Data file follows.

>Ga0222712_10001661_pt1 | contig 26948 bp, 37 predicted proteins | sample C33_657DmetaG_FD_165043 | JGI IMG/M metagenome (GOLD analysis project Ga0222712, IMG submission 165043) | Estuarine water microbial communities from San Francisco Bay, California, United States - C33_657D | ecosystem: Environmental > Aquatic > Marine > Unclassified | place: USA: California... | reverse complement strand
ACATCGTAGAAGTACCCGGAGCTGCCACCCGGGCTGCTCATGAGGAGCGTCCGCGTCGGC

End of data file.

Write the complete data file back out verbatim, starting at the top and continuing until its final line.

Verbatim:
>Ga0222712_10001661_pt1 | contig 26948 bp, 37 predicted proteins | sample C33_657DmetaG_FD_165043 | JGI IMG/M metagenome (GOLD analysis project Ga0222712, IMG submission 165043) | Estuarine water microbial communities from San Francisco Bay, California, United States - C33_657D | ecosystem: Environmental > Aquatic > Marine > Unclassified | place: USA: California... | reverse complement strand
ACATCGTAGAAGTACCCGGAGCTGCCACCCGGGCTGCTCATGAGGAGCGTCCGCGTCGGC